*. Fun fact: before calling it the Nostromo, the spaceship in Alien was going to be called Leviathan.
*. Even the crew is the same old gang. Peter Weller is Tom Skerritt, the resourceful and self-sacrificing team leader. Amanda Pays is Sigourney Weaver, right down to her sexy underwear. Ernie Hudson is Yaphet Kotto, the token black man. Daniel Stern is Harry Dean Stanton. Richard Crenna is Ian Holm, the doctor who is hard to trust. Hell, even Megan Foster is “Mother,” the sinister, inhuman corporate head who treats the crew as expendable.
*. When you’re watching a movie that’s this much of a copycat you fall into the trap of having the audience say, “This is just like Alien.” And, since Alien was a great movie, this quickly turns into “This is just like Alien, only not as good.”
*. Leviathan is a long way from being as good as Alien. Just for starters, the creature here looks silly. Actually, it looks like about a dozen different things at different stages of its development, all of them silly.
*. The script also seems to be working too hard. Poor Ernie Hudson in particular is stuck repeating lines on numerous occasions when it appears that nobody is paying attention to him. He does, however, have one saving moment when the CEO says that she realizes the crew must have gone through hell and he responds “Gone? Bitch, we’re still here!”
*. Then there is the premise. Wouldn’t it be easier to gentically mutate a deep-sea creature into a deep-sea monster than to do the same to a human?
*. Things really fall apart at the end. It’s hard to exaggerate how bad this is. It is very, very bad. First Weller, Pays and Hudson escape to the surface only to be surrounded by sharks. The sharks don’t do anything. Then the creature surfaces, looking quite ridiculous while . . . treading water? Things look very much like the end of DeepStar Six at this point. Then poor Ernie is killed, for no reason at all aside from the fact that the black guy always gets it. This was still the ’80s. Weller manages to dispose of the monster by tossing an explosive into its mouth with a circus shot. This gives him the chance to yell out a defiant last line: “Say ah! motherfucker!” Then he coldcocks Megan Foster, which makes him feel “much better,” despite almost all of his crew being dead.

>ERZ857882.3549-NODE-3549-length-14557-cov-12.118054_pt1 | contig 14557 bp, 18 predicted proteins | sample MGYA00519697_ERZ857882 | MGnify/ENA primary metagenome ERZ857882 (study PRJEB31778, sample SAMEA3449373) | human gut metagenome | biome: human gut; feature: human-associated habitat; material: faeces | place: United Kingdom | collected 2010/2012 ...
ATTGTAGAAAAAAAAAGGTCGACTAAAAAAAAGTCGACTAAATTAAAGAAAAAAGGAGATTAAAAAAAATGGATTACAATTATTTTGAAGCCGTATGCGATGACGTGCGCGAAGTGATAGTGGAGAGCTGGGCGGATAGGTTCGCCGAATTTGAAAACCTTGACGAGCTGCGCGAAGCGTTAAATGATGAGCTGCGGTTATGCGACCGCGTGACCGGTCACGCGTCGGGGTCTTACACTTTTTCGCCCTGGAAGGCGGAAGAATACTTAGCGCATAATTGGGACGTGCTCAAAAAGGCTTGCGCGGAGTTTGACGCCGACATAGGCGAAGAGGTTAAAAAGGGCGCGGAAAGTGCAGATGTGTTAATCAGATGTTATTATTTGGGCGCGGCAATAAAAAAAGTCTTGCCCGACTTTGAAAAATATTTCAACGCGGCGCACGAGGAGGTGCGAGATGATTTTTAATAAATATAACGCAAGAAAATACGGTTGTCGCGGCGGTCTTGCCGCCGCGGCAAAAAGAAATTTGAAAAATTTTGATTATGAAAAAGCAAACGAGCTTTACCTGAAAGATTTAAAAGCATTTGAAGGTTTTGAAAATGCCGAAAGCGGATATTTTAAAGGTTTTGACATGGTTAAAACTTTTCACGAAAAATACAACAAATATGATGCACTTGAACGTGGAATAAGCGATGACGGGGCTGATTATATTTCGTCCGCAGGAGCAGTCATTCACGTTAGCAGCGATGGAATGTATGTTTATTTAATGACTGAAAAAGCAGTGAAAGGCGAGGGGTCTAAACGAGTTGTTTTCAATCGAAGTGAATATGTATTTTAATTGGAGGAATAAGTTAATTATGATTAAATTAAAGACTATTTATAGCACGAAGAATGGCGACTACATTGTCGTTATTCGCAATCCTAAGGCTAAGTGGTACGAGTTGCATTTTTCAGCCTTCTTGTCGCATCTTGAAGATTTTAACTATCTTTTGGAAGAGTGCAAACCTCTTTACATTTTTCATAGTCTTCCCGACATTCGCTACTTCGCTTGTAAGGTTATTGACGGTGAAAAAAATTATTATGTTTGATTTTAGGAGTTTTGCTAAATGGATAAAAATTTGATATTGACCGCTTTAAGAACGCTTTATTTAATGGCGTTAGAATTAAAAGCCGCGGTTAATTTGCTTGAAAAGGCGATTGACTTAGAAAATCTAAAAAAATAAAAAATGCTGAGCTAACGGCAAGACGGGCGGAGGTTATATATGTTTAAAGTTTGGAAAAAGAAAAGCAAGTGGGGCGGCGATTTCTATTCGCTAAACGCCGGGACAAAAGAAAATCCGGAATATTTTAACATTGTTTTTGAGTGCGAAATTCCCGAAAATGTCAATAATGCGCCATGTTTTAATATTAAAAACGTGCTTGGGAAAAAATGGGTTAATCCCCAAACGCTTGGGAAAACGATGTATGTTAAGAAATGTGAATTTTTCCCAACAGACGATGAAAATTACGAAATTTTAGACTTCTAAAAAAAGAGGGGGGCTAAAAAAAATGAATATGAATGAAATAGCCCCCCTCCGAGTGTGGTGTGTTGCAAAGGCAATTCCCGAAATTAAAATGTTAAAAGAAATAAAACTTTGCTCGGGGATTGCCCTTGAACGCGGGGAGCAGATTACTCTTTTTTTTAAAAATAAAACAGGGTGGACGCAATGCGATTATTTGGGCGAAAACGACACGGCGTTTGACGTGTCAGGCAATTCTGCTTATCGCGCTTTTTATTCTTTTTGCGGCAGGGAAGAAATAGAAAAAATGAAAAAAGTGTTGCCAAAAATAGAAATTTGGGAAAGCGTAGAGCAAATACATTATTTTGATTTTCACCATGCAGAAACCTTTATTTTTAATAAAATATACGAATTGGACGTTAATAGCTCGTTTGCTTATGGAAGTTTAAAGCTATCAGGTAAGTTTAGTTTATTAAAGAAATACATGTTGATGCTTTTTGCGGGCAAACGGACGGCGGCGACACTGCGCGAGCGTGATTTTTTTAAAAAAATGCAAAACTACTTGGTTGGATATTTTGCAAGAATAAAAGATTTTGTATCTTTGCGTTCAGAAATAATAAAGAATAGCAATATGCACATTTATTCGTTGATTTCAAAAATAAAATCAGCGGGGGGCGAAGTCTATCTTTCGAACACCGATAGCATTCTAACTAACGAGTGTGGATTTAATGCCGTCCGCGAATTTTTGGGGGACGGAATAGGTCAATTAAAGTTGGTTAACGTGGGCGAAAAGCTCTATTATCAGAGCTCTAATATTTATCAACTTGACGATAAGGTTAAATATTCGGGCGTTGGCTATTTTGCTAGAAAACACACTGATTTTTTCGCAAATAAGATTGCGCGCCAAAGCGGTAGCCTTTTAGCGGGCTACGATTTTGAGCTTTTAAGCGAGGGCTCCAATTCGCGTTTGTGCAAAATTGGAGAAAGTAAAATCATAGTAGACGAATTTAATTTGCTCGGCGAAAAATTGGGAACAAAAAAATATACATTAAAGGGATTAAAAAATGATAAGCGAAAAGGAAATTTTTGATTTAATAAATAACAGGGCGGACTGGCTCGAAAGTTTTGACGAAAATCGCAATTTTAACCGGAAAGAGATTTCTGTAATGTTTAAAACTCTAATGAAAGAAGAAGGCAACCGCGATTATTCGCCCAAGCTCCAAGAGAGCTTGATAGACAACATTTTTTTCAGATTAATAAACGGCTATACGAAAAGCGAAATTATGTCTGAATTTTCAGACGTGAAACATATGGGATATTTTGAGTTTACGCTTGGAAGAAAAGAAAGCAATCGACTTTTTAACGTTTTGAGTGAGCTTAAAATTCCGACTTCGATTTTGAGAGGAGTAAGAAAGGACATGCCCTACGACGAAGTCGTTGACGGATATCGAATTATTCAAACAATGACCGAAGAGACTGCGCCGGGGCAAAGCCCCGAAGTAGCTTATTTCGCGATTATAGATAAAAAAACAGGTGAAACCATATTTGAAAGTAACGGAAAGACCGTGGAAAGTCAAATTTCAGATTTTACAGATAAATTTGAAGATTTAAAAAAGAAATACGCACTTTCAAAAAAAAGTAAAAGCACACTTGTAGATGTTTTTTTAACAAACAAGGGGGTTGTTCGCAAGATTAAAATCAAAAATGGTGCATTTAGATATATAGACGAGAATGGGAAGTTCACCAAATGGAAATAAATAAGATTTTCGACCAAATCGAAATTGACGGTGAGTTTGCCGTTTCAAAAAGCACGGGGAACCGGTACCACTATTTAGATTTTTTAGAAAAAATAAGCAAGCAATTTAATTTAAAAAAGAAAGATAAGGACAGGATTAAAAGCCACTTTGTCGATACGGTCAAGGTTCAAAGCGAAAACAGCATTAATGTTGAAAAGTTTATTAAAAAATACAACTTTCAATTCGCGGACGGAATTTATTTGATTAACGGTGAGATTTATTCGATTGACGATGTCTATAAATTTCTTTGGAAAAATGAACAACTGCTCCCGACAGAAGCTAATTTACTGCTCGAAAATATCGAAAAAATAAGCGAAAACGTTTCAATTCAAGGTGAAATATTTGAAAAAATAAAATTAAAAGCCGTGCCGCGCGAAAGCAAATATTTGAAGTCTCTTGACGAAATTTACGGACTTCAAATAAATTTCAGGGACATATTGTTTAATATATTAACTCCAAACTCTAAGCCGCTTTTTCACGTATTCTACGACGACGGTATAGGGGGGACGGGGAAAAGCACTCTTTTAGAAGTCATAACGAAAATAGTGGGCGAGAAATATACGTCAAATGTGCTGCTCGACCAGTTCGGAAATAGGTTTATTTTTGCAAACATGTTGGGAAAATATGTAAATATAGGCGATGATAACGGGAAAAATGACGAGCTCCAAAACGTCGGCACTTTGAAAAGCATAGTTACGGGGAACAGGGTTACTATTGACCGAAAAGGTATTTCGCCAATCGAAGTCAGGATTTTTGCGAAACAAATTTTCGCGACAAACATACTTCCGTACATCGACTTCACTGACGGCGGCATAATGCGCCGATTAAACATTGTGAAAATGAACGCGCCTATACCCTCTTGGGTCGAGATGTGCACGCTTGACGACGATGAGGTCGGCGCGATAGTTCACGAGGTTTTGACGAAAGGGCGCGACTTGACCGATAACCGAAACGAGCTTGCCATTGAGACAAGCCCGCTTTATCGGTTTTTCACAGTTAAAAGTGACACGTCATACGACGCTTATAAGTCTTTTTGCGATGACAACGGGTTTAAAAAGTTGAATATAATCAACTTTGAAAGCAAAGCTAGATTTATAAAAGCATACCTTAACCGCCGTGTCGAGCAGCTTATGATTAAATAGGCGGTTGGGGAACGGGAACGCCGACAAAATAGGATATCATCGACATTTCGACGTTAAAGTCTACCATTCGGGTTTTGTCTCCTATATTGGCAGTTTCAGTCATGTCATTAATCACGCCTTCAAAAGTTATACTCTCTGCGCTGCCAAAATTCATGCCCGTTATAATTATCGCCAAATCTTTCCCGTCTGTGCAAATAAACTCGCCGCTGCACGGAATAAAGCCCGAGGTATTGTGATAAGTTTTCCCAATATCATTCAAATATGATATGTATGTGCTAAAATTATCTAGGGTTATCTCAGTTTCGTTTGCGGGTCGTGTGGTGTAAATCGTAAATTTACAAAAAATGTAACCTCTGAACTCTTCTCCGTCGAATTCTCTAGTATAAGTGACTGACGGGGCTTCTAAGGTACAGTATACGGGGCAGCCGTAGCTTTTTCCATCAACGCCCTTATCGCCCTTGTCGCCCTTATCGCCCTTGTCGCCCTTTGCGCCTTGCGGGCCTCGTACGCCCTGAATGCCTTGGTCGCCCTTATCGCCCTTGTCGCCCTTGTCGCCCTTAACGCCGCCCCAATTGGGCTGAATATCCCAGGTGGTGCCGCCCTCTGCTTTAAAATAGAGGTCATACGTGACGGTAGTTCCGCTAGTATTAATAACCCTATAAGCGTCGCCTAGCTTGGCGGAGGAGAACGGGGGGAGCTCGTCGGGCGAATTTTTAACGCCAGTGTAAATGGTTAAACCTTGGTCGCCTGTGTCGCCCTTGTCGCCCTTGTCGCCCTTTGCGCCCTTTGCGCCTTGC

*. 1989 was the year of the underwater action flick. The Abyss and DeepStar Six were the other two biggies. Leviathan isn’t much worse in any particular regard, but then it isn’t any better either (and in fact very little of it was shot underwater). I saw it in the theatres when it was first released, and this latest time was the first time I’ve seen it since. I doubt I’ll be watching it again, but I do remember it being fun back when I was younger and less critical.

DeepStar Six (1989)

*. Yes, this is the same Sean S. Cunningham who produced and directed Friday the 13th. In my notes on that film I mentioned his remark that the slasher killer Jason was meant to be a creature like the shark in Jaws. So with DeepStar Six we might think of him as returning to those same roots.
*. There’s something endearing about the way DeepStar Six goes back to this idea of the old-school monster movie. 1989 was the year of the underwater horror-action flick. In the other movies, however, just a simple monster wasn’t enough. The supernatural had to be dragged in (The Evil Below), or aliens (Lords of the Deep), or some Thing-style shape-shifter resulting from experiments in genetic engineering (Leviathan, The Rift). In DeepStar Six the creature is just a hungry lobster set free by the irresponsible use of explosives. It’s far closer to The Beast from 20,000 Fathoms than it is to Alien.